Removing the $4.8 million and the $10.9 million leaves $20,179,000 as potential “city and/or county share” listed in Exhibit C. Those projects include about $4.3 million for a Slate Creek connector road, about $5 million for unspecified U.S. 40 improvements and about $10.9 million for the bottleneck solution.

The annexation agreement’s Exhibit C, which lists some capital projects and estimated costs in 2009 dollars, allocates $3.6 million to Steamboat 700 for a potential $14.5 million, unspecified solution to the bottleneck. The city is listed in Exhibit C as a funding source for that project.

But using Exhibit C to determine capital costs and responsibility is questionable at best.

Exhibit C, in its entirety, details financial plans for the five metropolitan districts that would be a part of the Steamboat 700 development. City public works engineer Laura Anderson said the lists of capital projects and costs in Exhibit C are presented as examples to illustrate the feasibility of metro district financing.

For phasing and cost allocation of capital projects, Anderson and other city staff point to Exhibit F, which is a complete list of projects that defines funding sources by percentage, because dollar amounts will change over time. The city’s annexation attorney, Jerry Dahl, shares the view that Exhibit F is the controlling agreement for capital projects.

The annexation agreement also states that point.

“The Parties agree that the Capital Facilities Phasing Plan, a copy of which is attached hereto as Exhibit F, shall control the timing and construction and/or dedication of capital facilities described therein,” the agreement states. It also states that Exhibit F is “the mechanism for determining when and by whom each listed capital facility must be provided.”

Dahl said Tuesday that “(Exhibit) F certainly controls the list of capital facilities that have to be built and who’s responsible for them.”

According to Exhibit F, Steamboat 700 would be required to pay 77 percent of the costs for all U.S. 40 improvements from 12th Street to Steamboat West Boulevard. The remaining 23 percent of funding for work on that corridor would come from the Colorado Department of Transportation, Federal Highway Administration and other developments west of Steamboat.

If CDOT, the Federal Highway Administration or other developments are unable to pay their share of improvement costs to U.S. 40 or ancillary roads, Steamboat 700 must either front that share itself or halt development until it is available, according to the annexation agreement.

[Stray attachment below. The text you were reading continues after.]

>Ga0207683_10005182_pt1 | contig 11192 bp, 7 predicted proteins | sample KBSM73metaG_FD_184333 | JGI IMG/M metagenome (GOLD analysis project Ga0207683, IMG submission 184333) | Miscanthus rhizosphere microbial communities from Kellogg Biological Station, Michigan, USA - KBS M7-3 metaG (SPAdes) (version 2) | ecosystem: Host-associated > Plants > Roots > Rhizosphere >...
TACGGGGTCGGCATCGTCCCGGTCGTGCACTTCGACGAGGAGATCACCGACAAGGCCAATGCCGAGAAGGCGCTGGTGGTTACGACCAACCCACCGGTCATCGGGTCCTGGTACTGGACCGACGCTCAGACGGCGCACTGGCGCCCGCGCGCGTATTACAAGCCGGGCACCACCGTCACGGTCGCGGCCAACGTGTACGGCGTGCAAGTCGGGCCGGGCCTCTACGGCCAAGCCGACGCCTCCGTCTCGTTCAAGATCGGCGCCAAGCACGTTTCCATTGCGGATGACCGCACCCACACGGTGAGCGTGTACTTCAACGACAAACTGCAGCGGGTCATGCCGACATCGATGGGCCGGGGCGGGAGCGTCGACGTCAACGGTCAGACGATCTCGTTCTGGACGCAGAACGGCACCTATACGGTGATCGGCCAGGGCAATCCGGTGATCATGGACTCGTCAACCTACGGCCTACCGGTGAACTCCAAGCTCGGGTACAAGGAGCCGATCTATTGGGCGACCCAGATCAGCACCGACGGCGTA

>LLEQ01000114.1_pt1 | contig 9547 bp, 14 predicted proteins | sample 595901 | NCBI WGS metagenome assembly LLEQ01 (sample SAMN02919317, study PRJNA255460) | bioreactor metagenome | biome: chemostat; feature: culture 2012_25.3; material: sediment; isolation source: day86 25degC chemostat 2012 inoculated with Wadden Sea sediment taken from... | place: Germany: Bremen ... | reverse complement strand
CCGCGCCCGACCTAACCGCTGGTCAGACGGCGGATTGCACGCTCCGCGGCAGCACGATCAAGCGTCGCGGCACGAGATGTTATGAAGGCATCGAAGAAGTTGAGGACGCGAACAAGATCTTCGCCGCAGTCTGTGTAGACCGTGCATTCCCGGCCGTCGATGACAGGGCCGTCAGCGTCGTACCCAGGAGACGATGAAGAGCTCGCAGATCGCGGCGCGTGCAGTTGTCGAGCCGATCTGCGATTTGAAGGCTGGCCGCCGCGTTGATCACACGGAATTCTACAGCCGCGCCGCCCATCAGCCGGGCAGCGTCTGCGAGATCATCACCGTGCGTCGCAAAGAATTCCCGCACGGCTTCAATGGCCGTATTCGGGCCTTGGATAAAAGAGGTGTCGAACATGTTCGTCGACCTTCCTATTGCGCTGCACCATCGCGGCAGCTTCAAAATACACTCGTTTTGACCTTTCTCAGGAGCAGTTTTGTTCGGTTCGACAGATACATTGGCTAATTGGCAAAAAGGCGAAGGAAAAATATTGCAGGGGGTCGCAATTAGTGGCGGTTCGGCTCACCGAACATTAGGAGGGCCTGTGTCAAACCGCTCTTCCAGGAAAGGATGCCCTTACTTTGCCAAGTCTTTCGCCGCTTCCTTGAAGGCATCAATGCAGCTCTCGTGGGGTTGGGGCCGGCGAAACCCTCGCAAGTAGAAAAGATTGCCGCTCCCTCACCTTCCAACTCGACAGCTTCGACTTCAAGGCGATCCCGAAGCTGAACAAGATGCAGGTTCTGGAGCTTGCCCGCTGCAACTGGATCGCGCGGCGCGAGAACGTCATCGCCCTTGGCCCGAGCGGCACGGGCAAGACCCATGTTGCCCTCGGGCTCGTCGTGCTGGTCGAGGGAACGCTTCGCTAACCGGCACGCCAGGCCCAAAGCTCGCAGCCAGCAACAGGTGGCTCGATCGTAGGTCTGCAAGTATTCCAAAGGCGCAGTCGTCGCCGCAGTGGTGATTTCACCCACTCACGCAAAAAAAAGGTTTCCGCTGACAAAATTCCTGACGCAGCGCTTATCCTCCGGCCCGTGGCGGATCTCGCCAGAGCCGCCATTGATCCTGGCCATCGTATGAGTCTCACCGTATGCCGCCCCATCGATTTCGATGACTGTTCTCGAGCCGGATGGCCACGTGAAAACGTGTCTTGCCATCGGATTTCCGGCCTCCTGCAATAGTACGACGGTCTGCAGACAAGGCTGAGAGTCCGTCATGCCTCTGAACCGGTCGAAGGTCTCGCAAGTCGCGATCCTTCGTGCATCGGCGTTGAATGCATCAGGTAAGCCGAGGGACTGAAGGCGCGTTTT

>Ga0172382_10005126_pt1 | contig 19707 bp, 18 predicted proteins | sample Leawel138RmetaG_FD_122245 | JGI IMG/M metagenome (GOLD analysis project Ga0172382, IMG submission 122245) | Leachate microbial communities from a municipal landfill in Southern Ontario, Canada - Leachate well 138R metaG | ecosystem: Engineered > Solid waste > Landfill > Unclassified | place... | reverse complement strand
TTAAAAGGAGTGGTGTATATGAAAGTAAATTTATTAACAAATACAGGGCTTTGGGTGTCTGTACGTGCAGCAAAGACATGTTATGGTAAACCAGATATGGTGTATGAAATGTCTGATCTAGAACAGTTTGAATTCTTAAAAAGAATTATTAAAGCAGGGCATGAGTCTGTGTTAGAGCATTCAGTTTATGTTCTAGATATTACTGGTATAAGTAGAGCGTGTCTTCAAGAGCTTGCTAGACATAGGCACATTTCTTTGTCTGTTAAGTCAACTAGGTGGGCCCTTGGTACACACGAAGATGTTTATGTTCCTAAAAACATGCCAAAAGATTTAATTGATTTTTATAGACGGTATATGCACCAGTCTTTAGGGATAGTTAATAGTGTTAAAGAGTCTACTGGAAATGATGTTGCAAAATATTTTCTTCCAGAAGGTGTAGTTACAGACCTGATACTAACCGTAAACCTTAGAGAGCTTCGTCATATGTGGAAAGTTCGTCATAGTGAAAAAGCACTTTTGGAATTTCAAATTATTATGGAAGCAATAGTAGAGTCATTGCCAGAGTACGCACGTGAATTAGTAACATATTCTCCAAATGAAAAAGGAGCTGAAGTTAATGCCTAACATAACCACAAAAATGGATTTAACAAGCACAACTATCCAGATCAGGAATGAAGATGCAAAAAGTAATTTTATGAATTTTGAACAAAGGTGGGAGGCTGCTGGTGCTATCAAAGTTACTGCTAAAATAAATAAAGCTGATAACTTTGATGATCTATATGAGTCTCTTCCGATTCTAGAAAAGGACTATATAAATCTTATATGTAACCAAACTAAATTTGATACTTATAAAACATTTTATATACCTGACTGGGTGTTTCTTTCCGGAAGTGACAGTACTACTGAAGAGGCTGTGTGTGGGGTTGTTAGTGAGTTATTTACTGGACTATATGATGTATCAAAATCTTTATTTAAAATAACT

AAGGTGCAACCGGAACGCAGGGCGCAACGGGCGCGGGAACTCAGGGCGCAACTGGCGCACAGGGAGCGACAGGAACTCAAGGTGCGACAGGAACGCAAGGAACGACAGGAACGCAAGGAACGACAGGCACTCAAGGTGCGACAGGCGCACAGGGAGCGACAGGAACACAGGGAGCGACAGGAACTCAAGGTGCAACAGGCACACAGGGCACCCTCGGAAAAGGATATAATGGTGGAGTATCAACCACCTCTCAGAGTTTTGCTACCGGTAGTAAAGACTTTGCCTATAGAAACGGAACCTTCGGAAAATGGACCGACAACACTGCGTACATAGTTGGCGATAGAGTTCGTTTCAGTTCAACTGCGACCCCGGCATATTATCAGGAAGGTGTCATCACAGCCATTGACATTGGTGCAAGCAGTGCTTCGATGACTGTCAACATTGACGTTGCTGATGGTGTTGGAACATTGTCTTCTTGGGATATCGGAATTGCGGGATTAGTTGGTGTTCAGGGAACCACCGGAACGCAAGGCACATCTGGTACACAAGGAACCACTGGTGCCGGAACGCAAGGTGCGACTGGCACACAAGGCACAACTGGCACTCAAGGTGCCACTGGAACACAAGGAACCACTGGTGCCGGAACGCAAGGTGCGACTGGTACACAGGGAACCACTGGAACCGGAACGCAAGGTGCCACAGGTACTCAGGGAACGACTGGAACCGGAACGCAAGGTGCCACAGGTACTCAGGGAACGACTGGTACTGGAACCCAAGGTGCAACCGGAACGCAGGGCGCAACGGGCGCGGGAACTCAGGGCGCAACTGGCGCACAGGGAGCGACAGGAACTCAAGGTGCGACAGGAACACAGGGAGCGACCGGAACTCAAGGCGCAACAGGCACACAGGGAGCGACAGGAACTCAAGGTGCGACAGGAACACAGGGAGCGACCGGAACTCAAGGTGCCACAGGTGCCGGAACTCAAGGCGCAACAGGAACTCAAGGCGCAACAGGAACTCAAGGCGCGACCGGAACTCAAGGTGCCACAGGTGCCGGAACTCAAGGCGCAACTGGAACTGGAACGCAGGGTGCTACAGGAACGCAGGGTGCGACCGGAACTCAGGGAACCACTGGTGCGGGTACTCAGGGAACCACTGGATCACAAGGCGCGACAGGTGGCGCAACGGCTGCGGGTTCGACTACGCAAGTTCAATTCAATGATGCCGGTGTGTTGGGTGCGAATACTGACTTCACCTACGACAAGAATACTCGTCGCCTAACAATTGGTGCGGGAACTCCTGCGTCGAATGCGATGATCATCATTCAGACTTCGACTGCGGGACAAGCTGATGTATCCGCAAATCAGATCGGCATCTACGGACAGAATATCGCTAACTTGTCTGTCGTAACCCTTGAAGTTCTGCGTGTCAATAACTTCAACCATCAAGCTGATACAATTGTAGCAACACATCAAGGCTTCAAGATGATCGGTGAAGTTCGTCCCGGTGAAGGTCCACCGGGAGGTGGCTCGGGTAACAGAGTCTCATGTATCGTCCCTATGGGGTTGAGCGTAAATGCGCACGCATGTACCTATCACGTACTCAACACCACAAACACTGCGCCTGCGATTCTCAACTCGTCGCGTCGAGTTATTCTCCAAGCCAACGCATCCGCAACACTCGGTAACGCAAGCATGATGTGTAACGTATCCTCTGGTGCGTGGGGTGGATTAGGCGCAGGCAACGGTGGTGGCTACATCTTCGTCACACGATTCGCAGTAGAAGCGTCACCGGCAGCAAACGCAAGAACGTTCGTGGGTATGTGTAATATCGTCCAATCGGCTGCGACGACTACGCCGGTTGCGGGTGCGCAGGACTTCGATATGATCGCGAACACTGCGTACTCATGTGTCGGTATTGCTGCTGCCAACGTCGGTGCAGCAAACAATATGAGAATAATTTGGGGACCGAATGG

Routt County is not identified as a funding source in any of the capital projects in Exhibit F. In terms of transportation projects, the city is identified as a funding source in only three places: for 80 percent contributions to a total of four transit buses; and for an unspecified amount to create a Transit Master Plan.

The annexation agreement estimates a total cost of about $2 million for the buses, of which Steamboat 700 would pay about $400,000. The rest could be paid by an “anticipated grant from (the) Federal Transit Authority,” the agreement states.

The city is obligated for no other financial cost related to transportation infrastructure in Exhibit F — but other funding sources for a bottleneck solution are listed as “unknown.”

— To reach Mike Lawrence, call 871-4233 or e-mail mlawrence@steamboatpilot.com

Comments

Karen Schulman 4 years, 8 months ago

What I cannot understand is why the vote is not open to the entire county. I live in Silver Spur and we are far more impacted than anyone in the city on this issue. We support Steamboat 700. Having a grocery store, other amenities as well as bike paths out to this area would be incredibly helpful. Try driving back and forth for just a few groceries now. It currently takes almost an hour round trip! And BTW, there won't be 5000 new residents right away. It may take 20-30 years!

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housepoor 4 years, 8 months ago

And your grocery store is 20+ years out also. A

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carlyle 4 years, 8 months ago

It seems to me that people who live in the areas most affected by 700 - Silver Spur, Heritage Park and Steamboat II - are mostly for annexation but can't vote. An amazing number of people who live on the mountain or in old town are against the project but they'd be far less affected. Housepoor's comment that a grocery store is 20+ years out also points to the inanity of many of the anti annexation crowd. Many of us who live here hope that today's snow lasts the rest of the ski season and we can be deluged with visitors and get this little tiny town up to ~25,000 people so that our restaurant and retail and lodging businesses can stay alive. I'd think a few thousand more people here on a full-time basis would help as well.

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Scott Glynn 4 years, 8 months ago

I wholeheartedly agree with Focus22. The impact of 700 on SIlver Spur, Heritage Park, and "The Deuce" are equally as important as the impact on the voters within city limits. While not included in the population, these neighborhoods represents approxiamtely 10% of the city population. Many of the anti-700 voters have asked "Where will all of these peple work?" As the undisputed growth reaches certain levels, jobs will become available. There will not be 1000 jobs sitting there for people to apply for and then buy a house. As the evolution process of build out happens, there will be market opportunities for entreprenuers to invest in the goods and services the local economy needs. Will you need a grocery store after the first home is built? Probably not, but after a phase of the development is complete, someone will see the potential and invest, creating jobs, and services. This will begat more investment and more job creation, so the ball rolls. Growth is inevitable I think that both sides agree on that. This annexation allows the City to control it and gives the entire citizenry the opportunity to be better served. Its important to remember that these neighborhoods are part of West Steamboat not East Milner.